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What you need to know about voting by mail

Due to the pandemic, tens of millions more Americans plan to vote by mail than in past elections. But there has been a lot of misinformation around that process, with President Trump making baseless claims about fraud and tampering. William Brangham reports on the current status of voting by mail, how to make sure your vote is counted and why we should readjust our timeline for election results.

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  • Judy Woodruff:

    Amid the pandemic, tens of millions of more Americans are looking to vote by mail than in past elections. But there has been a lot of misinformation around the process.

    William Brangham has this report about the current state of voting by mail and how to make sure your vote is counted.

  • William Brangham:

    There's a lot of confusion around voting by mail this election season. People are worried whether the vote will be safe and whether all the votes will be counted.

    That's especially critical after more than an estimated 500,000 mail-in ballots were thrown out or disqualified during primary elections earlier this year. In addition to user error, another major concern is driven by just the tidal wave of misinformation, or conflicting information around voting by mail. Some of it is coming from political parties. Some of it is coming from President Trump. Some of it is even coming from the U.S. Postal Service.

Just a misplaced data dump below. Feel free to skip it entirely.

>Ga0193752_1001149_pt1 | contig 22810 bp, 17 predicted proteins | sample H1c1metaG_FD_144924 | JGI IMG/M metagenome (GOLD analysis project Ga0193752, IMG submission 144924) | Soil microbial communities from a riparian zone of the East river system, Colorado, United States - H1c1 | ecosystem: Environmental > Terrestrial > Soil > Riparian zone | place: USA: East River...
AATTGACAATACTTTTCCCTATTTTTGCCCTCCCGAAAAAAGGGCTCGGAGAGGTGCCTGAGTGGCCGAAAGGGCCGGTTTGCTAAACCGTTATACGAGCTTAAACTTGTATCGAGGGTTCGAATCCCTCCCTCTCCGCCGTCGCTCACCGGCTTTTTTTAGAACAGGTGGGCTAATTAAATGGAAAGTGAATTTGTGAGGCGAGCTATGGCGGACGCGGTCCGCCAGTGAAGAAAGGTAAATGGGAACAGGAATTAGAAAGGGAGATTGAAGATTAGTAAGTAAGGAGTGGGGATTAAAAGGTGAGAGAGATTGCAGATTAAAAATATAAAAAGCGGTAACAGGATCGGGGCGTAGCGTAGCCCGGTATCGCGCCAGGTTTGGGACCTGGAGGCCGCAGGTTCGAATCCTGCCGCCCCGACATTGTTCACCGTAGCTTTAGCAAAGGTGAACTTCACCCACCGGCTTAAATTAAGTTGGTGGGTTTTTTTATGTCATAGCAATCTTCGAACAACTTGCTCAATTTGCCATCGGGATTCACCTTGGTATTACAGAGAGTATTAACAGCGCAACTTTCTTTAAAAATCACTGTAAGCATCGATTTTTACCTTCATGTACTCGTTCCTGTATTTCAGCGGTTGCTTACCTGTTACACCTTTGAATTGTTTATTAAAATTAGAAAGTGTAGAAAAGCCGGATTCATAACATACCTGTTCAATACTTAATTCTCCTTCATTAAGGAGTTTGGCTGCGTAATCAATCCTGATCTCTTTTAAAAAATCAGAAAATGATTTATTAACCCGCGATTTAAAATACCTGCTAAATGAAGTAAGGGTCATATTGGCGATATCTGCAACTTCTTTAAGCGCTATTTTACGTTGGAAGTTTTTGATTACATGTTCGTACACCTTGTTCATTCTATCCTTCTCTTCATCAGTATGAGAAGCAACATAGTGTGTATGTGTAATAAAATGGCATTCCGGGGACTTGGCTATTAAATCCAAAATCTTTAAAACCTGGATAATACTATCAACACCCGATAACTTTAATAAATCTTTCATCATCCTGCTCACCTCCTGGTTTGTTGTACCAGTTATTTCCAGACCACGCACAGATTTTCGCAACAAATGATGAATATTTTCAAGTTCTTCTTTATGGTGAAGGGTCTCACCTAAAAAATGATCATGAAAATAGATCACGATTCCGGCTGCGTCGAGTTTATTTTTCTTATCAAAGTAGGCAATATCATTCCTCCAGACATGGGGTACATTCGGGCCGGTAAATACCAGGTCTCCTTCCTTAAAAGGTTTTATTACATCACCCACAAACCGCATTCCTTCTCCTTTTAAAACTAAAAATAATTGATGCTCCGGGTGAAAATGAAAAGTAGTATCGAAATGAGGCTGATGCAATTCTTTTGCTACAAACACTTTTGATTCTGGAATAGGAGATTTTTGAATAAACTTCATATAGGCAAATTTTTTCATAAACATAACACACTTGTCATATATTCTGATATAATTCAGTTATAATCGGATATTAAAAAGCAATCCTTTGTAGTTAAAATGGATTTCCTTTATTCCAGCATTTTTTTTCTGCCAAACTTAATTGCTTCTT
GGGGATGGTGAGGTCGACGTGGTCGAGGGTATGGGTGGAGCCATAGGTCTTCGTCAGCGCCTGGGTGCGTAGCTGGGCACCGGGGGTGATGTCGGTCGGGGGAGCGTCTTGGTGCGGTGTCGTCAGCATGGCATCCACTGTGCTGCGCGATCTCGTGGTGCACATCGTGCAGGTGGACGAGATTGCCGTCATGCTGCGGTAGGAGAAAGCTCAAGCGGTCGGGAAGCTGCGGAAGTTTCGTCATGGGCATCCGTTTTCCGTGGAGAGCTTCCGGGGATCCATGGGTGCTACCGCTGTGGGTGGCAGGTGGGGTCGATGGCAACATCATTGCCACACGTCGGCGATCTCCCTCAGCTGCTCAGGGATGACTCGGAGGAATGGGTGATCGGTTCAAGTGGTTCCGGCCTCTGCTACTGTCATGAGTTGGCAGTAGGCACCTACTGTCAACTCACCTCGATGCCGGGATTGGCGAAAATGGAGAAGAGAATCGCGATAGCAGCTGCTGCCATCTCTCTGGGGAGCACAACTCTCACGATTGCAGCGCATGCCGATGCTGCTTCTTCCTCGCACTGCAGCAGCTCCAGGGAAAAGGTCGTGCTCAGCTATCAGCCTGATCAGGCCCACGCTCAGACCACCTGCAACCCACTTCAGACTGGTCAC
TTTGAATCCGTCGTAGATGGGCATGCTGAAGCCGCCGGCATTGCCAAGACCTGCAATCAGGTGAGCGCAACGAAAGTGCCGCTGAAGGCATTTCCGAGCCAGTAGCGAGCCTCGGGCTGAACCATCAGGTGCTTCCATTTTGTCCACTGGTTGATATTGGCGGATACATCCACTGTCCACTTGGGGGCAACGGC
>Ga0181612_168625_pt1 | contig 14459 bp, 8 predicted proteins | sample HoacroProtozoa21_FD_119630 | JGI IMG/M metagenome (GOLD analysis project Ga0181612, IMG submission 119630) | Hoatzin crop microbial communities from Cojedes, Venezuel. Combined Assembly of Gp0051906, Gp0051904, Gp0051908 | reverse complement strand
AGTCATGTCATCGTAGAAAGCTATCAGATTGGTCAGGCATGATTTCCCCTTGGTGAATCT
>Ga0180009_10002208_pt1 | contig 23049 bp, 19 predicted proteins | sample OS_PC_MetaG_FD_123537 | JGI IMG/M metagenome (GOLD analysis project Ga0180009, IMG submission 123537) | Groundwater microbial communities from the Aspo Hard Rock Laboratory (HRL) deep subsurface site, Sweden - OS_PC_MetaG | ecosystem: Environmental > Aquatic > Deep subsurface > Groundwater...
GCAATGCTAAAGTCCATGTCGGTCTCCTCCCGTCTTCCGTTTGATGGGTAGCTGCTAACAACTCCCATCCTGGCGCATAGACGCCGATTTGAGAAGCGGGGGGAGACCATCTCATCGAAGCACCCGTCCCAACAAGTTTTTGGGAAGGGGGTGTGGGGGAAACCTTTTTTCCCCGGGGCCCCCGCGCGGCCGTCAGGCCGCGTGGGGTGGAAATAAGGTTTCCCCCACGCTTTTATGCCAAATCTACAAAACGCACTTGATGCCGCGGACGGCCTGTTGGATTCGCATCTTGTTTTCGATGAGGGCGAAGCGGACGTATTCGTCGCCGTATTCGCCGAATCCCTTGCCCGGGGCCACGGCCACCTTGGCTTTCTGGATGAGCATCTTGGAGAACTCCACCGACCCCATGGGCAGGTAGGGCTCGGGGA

For example, the state of Colorado recently sued the Postal Service to stop it sending out this flyer to people, since it included incorrect information about how Coloradans can get their mail-in ballots.

    Colorado and four other states — Hawaii, Oregon, Washington and Utah — already conduct their elections entirely by mail. This year, in part because of the pandemic, California, Montana, Nevada, New Jersey, Vermont and the District of Columbia have decided to mail ballots to all active voters.

    Officials in some red and blue states are trying to increase access to mail-in voting amid the pandemic. Ohio, a Republican-controlled state, held an entirely mail-in primary election this April.

  • President Donald Trump:

    The Democrats are trying to rig this election, because it's the only way they're going to win.

  • William Brangham:

    Despite President Trump's repeated baseless claims that mail-in voting is riddled with fraud, and that Democrats are trying to use it to rig the election, his own campaign is mailing out flyers to its supporters across the country encouraging them to vote by mail, and assuring them that it's safe.

    Utah's Republican Lieutenant Governor, Republican Spencer Cox, told the "NewsHour" that universal mail-in voting in his state has increased voter participation, and, like in all states, mail-in ballots are carefully screened for errors or irregularities.

  • Spencer Cox:

    We take painstaking procedures and efforts to make sure that there is no fraud. And we have not seen rampant voter fraud.

  • William Brangham: